At the Cutting Edge of Home Warranties

Is electronic monitoring part of homebuilding's future? This builder has used building science training to get ahead of that trend.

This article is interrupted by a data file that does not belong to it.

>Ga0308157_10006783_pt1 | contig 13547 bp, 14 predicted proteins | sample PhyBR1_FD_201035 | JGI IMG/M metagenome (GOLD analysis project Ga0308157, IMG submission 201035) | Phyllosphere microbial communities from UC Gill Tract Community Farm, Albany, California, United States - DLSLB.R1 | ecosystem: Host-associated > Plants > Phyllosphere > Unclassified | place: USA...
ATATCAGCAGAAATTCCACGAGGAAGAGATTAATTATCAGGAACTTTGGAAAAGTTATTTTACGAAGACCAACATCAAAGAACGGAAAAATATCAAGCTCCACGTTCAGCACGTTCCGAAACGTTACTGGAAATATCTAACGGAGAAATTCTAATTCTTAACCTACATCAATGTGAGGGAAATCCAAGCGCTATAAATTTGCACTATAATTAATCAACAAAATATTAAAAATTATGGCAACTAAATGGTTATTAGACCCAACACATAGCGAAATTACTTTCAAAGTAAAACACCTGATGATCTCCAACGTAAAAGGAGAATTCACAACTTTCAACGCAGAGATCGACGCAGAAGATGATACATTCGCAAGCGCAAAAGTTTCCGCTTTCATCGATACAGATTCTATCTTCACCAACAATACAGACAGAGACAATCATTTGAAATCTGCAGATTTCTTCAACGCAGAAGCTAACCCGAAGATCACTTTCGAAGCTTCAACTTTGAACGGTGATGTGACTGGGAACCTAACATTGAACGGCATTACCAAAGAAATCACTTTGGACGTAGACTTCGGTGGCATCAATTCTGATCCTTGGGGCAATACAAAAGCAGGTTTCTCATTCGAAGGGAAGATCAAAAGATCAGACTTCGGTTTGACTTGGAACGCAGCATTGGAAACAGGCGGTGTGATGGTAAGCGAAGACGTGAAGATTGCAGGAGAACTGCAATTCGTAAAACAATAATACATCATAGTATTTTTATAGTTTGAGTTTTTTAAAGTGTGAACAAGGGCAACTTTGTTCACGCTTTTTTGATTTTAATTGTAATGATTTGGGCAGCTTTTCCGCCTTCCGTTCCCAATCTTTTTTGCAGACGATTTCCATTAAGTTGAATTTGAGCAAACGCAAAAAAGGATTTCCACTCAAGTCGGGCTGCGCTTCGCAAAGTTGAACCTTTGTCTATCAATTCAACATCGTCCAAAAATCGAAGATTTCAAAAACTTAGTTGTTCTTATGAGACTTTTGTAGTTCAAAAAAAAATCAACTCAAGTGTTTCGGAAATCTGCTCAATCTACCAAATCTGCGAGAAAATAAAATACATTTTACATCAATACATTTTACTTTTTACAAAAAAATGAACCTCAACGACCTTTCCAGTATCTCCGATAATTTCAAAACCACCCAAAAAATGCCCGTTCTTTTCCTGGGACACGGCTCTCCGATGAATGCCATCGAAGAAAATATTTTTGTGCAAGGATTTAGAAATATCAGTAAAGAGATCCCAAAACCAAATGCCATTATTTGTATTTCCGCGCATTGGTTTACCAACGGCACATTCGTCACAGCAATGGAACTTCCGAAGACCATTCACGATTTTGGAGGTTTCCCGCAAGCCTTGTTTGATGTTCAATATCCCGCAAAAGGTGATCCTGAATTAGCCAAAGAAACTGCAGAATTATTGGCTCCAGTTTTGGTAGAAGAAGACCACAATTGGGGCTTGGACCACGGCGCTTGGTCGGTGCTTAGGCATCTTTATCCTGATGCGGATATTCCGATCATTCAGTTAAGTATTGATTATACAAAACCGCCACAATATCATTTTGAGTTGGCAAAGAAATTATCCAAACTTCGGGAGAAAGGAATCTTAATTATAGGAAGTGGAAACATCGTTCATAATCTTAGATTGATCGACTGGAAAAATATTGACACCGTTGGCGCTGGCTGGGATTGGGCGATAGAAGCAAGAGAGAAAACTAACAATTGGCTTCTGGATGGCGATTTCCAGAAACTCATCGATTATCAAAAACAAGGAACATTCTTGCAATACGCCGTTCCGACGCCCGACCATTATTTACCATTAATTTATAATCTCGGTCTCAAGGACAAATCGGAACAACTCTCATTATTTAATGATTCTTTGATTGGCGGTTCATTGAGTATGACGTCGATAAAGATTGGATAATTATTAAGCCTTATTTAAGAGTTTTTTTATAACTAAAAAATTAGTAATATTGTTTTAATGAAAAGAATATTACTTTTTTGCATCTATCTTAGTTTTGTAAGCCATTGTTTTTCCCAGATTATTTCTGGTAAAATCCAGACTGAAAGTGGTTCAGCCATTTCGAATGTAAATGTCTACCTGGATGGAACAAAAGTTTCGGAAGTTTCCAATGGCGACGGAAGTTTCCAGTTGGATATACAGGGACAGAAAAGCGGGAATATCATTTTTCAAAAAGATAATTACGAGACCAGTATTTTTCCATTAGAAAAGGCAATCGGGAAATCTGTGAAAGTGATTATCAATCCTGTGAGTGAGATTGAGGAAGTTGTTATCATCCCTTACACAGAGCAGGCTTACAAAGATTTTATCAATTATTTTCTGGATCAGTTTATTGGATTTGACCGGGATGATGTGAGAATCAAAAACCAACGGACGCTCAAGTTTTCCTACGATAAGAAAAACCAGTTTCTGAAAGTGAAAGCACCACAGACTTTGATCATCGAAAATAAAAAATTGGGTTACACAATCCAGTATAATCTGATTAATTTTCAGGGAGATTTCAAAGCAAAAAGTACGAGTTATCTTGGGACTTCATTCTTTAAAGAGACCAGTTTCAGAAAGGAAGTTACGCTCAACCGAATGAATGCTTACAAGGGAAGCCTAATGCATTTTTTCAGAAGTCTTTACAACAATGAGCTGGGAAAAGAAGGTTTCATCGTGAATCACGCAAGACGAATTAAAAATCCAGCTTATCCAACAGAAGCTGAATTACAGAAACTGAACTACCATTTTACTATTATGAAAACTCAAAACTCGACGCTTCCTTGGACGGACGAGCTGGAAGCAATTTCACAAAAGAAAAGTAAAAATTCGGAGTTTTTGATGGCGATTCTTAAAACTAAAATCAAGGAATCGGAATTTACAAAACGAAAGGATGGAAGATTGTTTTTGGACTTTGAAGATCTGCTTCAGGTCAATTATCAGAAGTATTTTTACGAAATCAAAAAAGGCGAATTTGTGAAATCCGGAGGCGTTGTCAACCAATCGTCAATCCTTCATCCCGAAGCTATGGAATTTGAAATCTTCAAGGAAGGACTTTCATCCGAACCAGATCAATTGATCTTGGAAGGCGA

To some builders, a perfect world is one where they get through the warranty period without issues, then never hear from the homebuyer again until it's time for another new house. Greenville, SC builder Todd Usher calls that shortsighted, and has begun differentiating his company with a bolder approach. Usher is founder and president of Addison Homes, which builds 15-20 semi-custom homes per year, and he is rolling out a series of technology enhancements that will provide homebuyers with value for years after the sale. The first enhancements will consist of sensors that monitor critical home systems and alert Usher or his staff to potential problems that require follow up. It's the seed of what will eventually grow into a long-term warranty program that will benefit his buyers and bring in extra revenue. What has given him confidence to offer such a program? He gives much of the credit to ongoing training in high-performance building for himself and his employees. Health... read more